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Cornucopia, Wisconsin facts for kids

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Cornucopia, Wisconsin
Cornucopia along Highway 13
Cornucopia along Highway 13
Country United States
State Wisconsin
County Bayfield
Town Bell
 • Total 2.264 sq mi (5.86 km2)
 • Land 2.264 sq mi (5.86 km2)
 • Water 0 sq mi (0 km2)
623 ft (190 m)
 • Total 98
 • Density 43.29/sq mi (16.71/km2)
Time zone UTC-6 (Central (CST))
 • Summer (DST) UTC-5 (CDT)
ZIP code
Area code(s) 715 and 534
GNIS feature ID 1579043
Mawikwe Bay Sea Caves, part of the Apostle Islands National Lakeshore near Cornucopia
The swimming beach on Lake Superior
Boat in Cornucopia, Wisconsin
Abandoned boat along Wisconsin Highway 13 in Cornucopia

Cornucopia is an unincorporated census-designated place in the town of Bell in northern Bayfield County, Wisconsin, United States. It is situated on Lake Superior at the northern end of the Bayfield Peninsula, on Wisconsin Highway 13. As of the 2010 census, its population was 98. The community borders the lake at Siskiwit Bay, between Roman's Point and Mawikwe (formerly Squaw) Point. It is near a mainland portion of the Apostle Islands National Lakeshore, which features the Mawikwe Bay Sea Caves.

Most residents of the Town of Bell with Cornucopia mailing addresses are considered residents of Cornucopia.


Cornucopia has an area of 2.264 square miles (5.86 km2), all of it land.


The Ojibwe used the Siskiwit Bay area as a temporary camp and a stopover on the way to La Pointe. "Siskiwit" comes from an Ojibwe word for a subspecies of Lake trout known in English as a "fat trout". A historical marker at the Cornucopia beach tells of the Tragedy of the Siskiwit, an Ojibwe battle on that site with a band of Meskwaki that lead to several deaths and the kidnapping of a chief's son.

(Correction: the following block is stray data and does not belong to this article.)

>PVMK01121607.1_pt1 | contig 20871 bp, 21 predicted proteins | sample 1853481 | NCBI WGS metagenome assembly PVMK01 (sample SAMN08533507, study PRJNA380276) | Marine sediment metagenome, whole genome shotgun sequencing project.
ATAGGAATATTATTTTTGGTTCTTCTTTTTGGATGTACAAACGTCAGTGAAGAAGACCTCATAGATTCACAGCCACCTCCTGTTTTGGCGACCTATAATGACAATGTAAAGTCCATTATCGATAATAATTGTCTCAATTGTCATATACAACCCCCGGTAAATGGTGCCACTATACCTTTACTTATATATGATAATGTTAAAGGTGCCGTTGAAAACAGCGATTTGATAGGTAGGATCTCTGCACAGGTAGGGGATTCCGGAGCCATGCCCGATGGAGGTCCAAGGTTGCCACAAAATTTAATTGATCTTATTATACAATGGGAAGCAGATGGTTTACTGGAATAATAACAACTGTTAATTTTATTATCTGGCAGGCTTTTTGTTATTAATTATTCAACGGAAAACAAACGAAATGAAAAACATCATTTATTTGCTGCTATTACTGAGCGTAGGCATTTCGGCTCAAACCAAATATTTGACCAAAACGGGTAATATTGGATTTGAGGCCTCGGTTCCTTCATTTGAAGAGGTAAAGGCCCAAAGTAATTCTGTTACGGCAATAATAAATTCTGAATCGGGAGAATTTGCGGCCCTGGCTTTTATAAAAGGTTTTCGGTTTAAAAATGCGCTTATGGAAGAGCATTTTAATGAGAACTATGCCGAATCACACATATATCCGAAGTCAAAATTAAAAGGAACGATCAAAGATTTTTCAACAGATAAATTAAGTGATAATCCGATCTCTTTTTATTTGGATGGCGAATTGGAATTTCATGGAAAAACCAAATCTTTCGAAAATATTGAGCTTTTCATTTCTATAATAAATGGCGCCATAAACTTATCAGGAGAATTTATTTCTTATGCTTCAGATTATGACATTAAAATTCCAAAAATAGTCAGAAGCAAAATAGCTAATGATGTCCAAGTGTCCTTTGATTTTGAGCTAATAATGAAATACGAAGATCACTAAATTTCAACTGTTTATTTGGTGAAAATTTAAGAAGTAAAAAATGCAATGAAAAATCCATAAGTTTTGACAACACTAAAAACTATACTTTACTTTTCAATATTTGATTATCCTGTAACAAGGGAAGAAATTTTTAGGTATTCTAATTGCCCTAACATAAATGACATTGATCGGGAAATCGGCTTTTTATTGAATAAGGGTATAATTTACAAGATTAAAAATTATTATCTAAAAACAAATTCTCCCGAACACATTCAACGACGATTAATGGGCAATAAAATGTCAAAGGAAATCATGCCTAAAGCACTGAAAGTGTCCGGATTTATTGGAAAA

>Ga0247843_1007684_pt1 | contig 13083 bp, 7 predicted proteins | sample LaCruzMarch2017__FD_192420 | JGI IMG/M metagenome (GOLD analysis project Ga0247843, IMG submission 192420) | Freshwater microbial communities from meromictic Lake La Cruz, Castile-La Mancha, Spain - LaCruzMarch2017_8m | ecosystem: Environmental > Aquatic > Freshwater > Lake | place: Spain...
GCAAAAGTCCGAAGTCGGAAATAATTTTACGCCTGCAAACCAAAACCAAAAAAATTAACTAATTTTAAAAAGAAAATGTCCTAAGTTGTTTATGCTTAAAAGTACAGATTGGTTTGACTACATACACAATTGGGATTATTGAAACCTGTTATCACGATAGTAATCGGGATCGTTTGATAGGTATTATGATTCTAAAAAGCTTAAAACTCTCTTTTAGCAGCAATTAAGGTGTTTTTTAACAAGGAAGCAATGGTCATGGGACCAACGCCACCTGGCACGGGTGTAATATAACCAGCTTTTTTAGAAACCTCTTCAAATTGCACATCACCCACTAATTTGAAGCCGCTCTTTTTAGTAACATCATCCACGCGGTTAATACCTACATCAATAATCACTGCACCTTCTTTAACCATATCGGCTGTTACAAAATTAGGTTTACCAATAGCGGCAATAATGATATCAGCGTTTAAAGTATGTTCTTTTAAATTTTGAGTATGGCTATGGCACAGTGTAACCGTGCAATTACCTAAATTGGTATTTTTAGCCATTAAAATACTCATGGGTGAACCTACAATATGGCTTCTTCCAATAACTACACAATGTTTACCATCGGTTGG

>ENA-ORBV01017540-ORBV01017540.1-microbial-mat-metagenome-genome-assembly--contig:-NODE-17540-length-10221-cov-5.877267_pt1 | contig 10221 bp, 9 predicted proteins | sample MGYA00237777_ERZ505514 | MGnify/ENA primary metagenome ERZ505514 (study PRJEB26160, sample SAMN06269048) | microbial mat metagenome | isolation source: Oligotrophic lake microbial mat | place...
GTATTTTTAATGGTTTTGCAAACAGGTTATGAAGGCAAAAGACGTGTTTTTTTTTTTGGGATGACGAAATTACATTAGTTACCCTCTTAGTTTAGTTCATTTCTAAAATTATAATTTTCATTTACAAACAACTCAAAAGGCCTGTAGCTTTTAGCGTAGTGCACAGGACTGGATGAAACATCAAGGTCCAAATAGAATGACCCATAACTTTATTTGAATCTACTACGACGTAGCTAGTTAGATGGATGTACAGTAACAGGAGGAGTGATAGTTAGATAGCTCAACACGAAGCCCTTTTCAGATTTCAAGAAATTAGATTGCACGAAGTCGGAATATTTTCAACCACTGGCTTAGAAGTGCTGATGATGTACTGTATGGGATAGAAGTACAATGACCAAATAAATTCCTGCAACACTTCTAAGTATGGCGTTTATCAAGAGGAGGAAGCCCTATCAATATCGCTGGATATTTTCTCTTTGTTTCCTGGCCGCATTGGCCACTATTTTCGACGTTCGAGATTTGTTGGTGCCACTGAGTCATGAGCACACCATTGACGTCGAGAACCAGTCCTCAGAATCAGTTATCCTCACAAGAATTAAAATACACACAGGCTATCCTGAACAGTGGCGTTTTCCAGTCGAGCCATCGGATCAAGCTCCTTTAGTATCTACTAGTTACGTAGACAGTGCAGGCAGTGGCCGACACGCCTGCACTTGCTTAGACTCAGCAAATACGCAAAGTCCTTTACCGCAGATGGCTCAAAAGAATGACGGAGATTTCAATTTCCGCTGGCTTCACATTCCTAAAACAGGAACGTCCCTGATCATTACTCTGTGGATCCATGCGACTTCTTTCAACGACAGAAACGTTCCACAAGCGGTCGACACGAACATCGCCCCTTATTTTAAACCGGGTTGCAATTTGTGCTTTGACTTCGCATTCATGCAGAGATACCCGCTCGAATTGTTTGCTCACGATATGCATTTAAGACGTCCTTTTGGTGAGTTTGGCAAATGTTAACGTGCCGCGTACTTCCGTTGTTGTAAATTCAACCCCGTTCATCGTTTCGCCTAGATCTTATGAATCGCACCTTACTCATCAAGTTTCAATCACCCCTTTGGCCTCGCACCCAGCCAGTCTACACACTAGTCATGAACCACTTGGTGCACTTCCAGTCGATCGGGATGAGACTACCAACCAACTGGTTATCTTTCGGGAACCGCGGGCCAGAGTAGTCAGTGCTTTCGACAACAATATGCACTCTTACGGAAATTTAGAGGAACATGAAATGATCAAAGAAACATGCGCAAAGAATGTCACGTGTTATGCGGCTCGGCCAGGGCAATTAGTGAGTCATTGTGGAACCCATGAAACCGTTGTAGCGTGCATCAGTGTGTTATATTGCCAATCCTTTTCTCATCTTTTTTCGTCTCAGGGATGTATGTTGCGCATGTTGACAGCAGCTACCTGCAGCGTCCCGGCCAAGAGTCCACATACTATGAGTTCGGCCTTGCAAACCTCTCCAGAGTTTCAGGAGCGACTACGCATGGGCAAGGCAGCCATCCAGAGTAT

The first white settlers in the Siskiwit Bay area were loggers who came at the close of the nineteenth century. Remnants of this period include abandoned railroad pilings in Siskiwit Lake and a legend of stolen gold on Gold Hill at the southeastern edge of the community.

The first farmers were "Russians" who came to the Town of Bell from the Austrian Empire via Chicago. They were not Great Russians but Carpatho-Russians or Rusyns, an ethnic group found in the mountainous borderlands of Poland, Slovakia, Ukraine, and, Romania. Rusyn surnames found in Cornucopia include Kaseno, Celinsky, Sveda, Roman, and Pristash.

Commercial fishing for lake trout, whitefish, and freshwater herring has traditionally operated out of Cornucopia's harbor. The Jones, Ehlers, Johnson, and Ivanow families kept the fishing industry going during the twentieth century. Today only the Halvorson family engages in commercial fishing out of Cornucopia.

In 1903, T.J. Stevenson and Albert Wescott, two land speculators from Iowa established a post office and gave the village the name "Cornucopia" for its abundance of resources. The centennial celebration in 2003 recognized this event.

After World War II, Cornucopia's natural beauty led tourism to replace logging, farming, and fishing as the dominant industry of the community. Today, most working-age residents are engaged in trades, service, or seasonal employment.


The Bell Town Hall, a large brick building in the center of the community, was a school until the 1970s. Today children from Cornucopia attend school in Port Wing, Wisconsin, 15 miles to the west. The town was awarded a grant to remodel the town hall, making it more accessible, building a new kitchen, and replacing windows. It is the site of many weddings and family gatherings and host to community events, such as the annual fish fry. The baseball diamond was the home field of the Cornucopia Little League baseball team.

Cornucopia is the home of three active churches: St. Ann's Roman Catholic, Immanuel Lutheran, and St. Mary's Orthodox Church of America. St. Mary's was originally built as a Russian Orthodox church. Its design includes an enclosed bell tower and a small onion dome.

The Cornucopia Historic (Green Shed) Museum lies on the harbor. It contains displays of photographs, family histories and historic artifacts.

Annual events

Harold Ehlers of Cornucopia(right) is presented the annual Cribbage League trophy by Red Cliff's Mark Duffy.

Cornucopia Day takes place every year on the second Saturday in August. The event, put on for the benefit of the volunteer fire department, includes a parade, flea market, and street dance.

The Annual Fish Fry takes place on the Sunday closest to July 4.

The Annual Turkey Feed and Volunteer Firemen's Benefit takes place the first Sunday of the whitetail deer (gun) hunting season, which is typically the Sunday before Thanksgiving.

Cribbage League is a five-week cribbage contest between the residents of Cornucopia and the nearby community of Red Cliff, Wisconsin, taking place every January and February.

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